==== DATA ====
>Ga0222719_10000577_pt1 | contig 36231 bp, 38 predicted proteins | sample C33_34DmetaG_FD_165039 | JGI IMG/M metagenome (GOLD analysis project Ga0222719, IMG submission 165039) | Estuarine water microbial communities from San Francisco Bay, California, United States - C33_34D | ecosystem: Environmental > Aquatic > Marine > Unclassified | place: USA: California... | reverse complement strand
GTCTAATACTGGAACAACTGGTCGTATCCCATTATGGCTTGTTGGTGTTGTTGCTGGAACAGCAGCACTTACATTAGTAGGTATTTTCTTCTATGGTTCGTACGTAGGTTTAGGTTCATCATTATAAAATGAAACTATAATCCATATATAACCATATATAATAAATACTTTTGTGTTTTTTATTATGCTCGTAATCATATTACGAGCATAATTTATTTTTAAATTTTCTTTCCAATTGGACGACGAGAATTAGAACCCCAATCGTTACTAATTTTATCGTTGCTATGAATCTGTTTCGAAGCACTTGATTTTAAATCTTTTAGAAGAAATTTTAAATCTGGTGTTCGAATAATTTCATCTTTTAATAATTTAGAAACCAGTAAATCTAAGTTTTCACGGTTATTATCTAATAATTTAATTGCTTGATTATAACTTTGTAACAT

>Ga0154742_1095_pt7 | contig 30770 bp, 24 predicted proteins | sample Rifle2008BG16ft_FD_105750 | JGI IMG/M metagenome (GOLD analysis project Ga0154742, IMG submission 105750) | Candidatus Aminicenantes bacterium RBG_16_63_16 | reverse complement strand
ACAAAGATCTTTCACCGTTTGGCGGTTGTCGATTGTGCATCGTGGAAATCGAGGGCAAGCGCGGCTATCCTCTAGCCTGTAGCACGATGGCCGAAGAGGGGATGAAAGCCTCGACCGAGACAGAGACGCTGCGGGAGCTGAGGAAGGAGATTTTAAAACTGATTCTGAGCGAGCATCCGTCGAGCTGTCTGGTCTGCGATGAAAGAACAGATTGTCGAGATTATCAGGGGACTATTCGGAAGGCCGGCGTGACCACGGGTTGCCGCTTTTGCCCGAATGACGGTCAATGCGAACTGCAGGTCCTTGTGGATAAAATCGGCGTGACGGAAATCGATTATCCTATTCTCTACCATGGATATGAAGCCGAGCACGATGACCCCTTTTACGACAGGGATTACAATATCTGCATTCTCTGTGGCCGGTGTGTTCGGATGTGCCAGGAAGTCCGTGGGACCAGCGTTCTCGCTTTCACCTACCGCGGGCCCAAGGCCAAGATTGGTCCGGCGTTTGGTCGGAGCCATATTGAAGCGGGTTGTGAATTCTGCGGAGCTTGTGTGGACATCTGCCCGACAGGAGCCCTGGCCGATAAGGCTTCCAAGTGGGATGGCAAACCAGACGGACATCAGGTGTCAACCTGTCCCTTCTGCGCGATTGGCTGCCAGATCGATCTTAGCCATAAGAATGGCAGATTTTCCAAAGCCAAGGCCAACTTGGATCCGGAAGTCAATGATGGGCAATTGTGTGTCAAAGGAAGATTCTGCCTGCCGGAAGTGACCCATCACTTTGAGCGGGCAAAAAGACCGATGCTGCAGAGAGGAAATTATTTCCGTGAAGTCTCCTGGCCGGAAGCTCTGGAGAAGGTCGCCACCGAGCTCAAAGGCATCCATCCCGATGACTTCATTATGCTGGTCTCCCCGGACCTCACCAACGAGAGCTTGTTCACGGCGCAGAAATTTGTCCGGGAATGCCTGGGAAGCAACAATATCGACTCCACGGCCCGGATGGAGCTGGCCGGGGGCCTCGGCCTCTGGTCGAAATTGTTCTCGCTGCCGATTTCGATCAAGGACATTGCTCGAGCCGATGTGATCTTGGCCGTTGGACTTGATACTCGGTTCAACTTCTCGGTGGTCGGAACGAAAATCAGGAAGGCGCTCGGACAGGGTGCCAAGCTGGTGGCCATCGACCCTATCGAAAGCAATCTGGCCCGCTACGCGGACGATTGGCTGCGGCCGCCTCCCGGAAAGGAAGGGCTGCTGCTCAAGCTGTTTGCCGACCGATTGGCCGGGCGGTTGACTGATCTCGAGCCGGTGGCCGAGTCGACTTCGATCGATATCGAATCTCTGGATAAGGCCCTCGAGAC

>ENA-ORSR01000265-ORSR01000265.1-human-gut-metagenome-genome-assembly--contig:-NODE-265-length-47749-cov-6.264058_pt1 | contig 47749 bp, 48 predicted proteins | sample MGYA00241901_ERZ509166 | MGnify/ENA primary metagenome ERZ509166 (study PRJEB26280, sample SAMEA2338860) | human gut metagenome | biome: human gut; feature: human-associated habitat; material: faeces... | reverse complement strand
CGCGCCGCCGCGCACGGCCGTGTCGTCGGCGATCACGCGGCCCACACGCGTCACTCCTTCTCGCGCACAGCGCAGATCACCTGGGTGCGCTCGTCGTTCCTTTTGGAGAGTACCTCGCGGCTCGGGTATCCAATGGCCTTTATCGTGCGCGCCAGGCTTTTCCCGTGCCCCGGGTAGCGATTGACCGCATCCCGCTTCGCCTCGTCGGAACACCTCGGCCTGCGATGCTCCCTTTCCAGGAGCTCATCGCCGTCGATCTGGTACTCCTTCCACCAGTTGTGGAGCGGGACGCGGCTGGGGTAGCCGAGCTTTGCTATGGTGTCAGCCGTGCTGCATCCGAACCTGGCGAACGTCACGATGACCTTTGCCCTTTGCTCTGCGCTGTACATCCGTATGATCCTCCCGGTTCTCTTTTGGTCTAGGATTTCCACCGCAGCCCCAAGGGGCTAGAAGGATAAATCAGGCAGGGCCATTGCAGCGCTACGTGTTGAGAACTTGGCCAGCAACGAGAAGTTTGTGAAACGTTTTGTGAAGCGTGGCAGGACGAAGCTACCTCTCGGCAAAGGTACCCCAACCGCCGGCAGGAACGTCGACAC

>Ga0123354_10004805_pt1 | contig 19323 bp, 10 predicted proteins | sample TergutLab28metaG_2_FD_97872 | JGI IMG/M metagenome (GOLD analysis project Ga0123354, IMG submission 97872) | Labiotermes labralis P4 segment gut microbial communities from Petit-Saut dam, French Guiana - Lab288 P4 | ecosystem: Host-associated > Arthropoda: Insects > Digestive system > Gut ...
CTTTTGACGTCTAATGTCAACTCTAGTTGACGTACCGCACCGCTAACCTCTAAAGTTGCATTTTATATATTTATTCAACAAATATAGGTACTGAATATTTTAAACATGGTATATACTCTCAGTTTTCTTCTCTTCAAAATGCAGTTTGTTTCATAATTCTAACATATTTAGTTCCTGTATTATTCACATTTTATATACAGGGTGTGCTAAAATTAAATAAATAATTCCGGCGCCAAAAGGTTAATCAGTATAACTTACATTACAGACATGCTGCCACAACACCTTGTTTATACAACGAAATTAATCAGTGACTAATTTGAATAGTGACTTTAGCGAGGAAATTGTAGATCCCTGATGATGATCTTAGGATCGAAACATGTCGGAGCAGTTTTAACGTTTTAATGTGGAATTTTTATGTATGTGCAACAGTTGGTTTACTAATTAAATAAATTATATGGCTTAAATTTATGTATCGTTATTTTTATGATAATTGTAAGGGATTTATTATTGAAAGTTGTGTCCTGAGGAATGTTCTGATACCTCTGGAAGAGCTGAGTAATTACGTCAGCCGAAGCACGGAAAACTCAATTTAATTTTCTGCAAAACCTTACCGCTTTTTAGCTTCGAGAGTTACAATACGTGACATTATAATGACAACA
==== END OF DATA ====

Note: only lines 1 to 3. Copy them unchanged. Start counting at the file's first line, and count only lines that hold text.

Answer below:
>Ga0222719_10000577_pt1 | contig 36231 bp, 38 predicted proteins | sample C33_34DmetaG_FD_165039 | JGI IMG/M metagenome (GOLD analysis project Ga0222719, IMG submission 165039) | Estuarine water microbial communities from San Francisco Bay, California, United States - C33_34D | ecosystem: Environmental > Aquatic > Marine > Unclassified | place: USA: California... | reverse complement strand
GTCTAATACTGGAACAACTGGTCGTATCCCATTATGGCTTGTTGGTGTTGTTGCTGGAACAGCAGCACTTACATTAGTAGGTATTTTCTTCTATGGTTCGTACGTAGGTTTAGGTTCATCATTATAAAATGAAACTATAATCCATATATAACCATATATAATAAATACTTTTGTGTTTTTTATTATGCTCGTAATCATATTACGAGCATAATTTATTTTTAAATTTTCTTTCCAATTGGACGACGAGAATTAGAACCCCAATCGTTACTAATTTTATCGTTGCTATGAATCTGTTTCGAAGCACTTGATTTTAAATCTTTTAGAAGAAATTTTAAATCTGGTGTTCGAATAATTTCATCTTTTAATAATTTAGAAACCAGTAAATCTAAGTTTTCACGGTTATTATCTAATAATTTAATTGCTTGATTATAACTTTGTAACAT

>Ga0154742_1095_pt7 | contig 30770 bp, 24 predicted proteins | sample Rifle2008BG16ft_FD_105750 | JGI IMG/M metagenome (GOLD analysis project Ga0154742, IMG submission 105750) | Candidatus Aminicenantes bacterium RBG_16_63_16 | reverse complement strand